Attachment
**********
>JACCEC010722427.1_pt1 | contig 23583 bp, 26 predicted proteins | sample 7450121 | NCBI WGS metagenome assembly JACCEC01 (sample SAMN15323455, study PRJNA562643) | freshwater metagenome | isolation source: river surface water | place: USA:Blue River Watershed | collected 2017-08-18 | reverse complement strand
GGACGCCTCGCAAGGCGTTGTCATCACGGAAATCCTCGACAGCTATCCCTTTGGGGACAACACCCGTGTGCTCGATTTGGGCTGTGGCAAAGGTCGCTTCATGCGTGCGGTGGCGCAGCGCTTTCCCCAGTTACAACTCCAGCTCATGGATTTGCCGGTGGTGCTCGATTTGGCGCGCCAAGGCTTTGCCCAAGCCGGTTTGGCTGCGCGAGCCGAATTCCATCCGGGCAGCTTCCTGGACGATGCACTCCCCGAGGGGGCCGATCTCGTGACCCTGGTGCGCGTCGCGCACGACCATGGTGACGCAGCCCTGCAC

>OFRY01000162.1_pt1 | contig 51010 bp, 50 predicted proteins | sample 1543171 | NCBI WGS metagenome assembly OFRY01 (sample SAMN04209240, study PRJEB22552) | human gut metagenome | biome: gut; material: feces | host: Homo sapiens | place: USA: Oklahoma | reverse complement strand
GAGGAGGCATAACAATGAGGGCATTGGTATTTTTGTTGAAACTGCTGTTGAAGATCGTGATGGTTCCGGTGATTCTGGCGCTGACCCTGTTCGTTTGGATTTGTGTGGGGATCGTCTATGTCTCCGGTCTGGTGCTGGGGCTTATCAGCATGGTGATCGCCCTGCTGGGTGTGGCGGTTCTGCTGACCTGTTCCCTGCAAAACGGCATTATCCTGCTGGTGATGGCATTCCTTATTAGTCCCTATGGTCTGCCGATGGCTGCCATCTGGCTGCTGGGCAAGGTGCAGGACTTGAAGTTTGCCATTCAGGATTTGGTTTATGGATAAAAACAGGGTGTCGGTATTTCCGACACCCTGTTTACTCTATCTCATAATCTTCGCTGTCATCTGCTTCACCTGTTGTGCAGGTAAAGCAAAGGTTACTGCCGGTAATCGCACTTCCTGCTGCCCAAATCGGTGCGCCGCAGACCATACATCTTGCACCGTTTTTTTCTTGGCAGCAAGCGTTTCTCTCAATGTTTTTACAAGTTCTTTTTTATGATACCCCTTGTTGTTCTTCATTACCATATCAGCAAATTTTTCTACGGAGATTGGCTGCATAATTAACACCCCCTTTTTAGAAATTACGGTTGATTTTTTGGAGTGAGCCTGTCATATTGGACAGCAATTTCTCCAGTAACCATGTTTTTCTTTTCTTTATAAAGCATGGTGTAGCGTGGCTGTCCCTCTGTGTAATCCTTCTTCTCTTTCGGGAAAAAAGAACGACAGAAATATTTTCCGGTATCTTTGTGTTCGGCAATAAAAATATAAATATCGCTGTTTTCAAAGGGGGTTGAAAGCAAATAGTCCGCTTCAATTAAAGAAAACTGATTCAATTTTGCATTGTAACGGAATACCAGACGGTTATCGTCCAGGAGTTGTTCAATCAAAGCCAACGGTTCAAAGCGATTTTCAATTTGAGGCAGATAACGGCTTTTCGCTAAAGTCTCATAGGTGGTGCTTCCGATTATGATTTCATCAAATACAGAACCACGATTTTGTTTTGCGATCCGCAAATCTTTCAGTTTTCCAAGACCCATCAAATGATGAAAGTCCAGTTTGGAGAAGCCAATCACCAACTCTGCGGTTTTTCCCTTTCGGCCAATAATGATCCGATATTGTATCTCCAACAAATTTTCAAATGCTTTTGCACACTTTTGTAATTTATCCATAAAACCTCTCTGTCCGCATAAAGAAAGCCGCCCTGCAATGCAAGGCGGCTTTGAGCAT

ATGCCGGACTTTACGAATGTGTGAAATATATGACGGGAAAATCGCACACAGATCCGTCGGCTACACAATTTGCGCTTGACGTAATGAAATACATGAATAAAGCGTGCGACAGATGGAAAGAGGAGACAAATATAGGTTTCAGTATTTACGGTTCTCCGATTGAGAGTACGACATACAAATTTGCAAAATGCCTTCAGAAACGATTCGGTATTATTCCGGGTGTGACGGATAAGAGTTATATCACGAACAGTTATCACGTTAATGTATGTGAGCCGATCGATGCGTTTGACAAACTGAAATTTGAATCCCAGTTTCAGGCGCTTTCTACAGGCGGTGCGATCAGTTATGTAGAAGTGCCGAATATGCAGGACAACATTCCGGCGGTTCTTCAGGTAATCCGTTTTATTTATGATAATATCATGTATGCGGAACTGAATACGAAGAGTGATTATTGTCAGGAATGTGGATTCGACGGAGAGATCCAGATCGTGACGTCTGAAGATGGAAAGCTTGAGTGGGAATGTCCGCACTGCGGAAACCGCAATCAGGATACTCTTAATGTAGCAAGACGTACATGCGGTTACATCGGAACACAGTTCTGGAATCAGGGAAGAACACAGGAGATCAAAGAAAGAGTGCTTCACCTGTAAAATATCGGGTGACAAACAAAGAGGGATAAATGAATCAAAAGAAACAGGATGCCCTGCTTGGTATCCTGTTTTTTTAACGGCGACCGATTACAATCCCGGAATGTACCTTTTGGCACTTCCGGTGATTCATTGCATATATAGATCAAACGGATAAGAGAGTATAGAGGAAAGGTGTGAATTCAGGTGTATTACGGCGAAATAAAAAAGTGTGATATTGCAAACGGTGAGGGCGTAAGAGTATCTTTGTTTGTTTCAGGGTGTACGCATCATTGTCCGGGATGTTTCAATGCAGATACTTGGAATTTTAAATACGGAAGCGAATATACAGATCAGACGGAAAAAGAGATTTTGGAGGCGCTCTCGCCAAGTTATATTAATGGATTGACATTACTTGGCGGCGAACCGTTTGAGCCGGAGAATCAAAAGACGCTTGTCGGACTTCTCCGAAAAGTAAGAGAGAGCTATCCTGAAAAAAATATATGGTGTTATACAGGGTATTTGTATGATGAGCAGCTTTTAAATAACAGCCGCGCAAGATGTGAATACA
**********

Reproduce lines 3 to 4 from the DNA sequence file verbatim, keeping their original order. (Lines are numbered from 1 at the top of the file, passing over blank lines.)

>OFRY01000162.1_pt1 | contig 51010 bp, 50 predicted proteins | sample 1543171 | NCBI WGS metagenome assembly OFRY01 (sample SAMN04209240, study PRJEB22552) | human gut metagenome | biome: gut; material: feces | host: Homo sapiens | place: USA: Oklahoma | reverse complement strand
GAGGAGGCATAACAATGAGGGCATTGGTATTTTTGTTGAAACTGCTGTTGAAGATCGTGATGGTTCCGGTGATTCTGGCGCTGACCCTGTTCGTTTGGATTTGTGTGGGGATCGTCTATGTCTCCGGTCTGGTGCTGGGGCTTATCAGCATGGTGATCGCCCTGCTGGGTGTGGCGGTTCTGCTGACCTGTTCCCTGCAAAACGGCATTATCCTGCTGGTGATGGCATTCCTTATTAGTCCCTATGGTCTGCCGATGGCTGCCATCTGGCTGCTGGGCAAGGTGCAGGACTTGAAGTTTGCCATTCAGGATTTGGTTTATGGATAAAAACAGGGTGTCGGTATTTCCGACACCCTGTTTACTCTATCTCATAATCTTCGCTGTCATCTGCTTCACCTGTTGTGCAGGTAAAGCAAAGGTTACTGCCGGTAATCGCACTTCCTGCTGCCCAAATCGGTGCGCCGCAGACCATACATCTTGCACCGTTTTTTTCTTGGCAGCAAGCGTTTCTCTCAATGTTTTTACAAGTTCTTTTTTATGATACCCCTTGTTGTTCTTCATTACCATATCAGCAAATTTTTCTACGGAGATTGGCTGCATAATTAACACCCCCTTTTTAGAAATTACGGTTGATTTTTTGGAGTGAGCCTGTCATATTGGACAGCAATTTCTCCAGTAACCATGTTTTTCTTTTCTTTATAAAGCATGGTGTAGCGTGGCTGTCCCTCTGTGTAATCCTTCTTCTCTTTCGGGAAAAAAGAACGACAGAAATATTTTCCGGTATCTTTGTGTTCGGCAATAAAAATATAAATATCGCTGTTTTCAAAGGGGGTTGAAAGCAAATAGTCCGCTTCAATTAAAGAAAACTGATTCAATTTTGCATTGTAACGGAATACCAGACGGTTATCGTCCAGGAGTTGTTCAATCAAAGCCAACGGTTCAAAGCGATTTTCAATTTGAGGCAGATAACGGCTTTTCGCTAAAGTCTCATAGGTGGTGCTTCCGATTATGATTTCATCAAATACAGAACCACGATTTTGTTTTGCGATCCGCAAATCTTTCAGTTTTCCAAGACCCATCAAATGATGAAAGTCCAGTTTGGAGAAGCCAATCACCAACTCTGCGGTTTTTCCCTTTCGGCCAATAATGATCCGATATTGTATCTCCAACAAATTTTCAAATGCTTTTGCACACTTTTGTAATTTATCCATAAAACCTCTCTGTCCGCATAAAGAAAGCCGCCCTGCAATGCAAGGCGGCTTTGAGCAT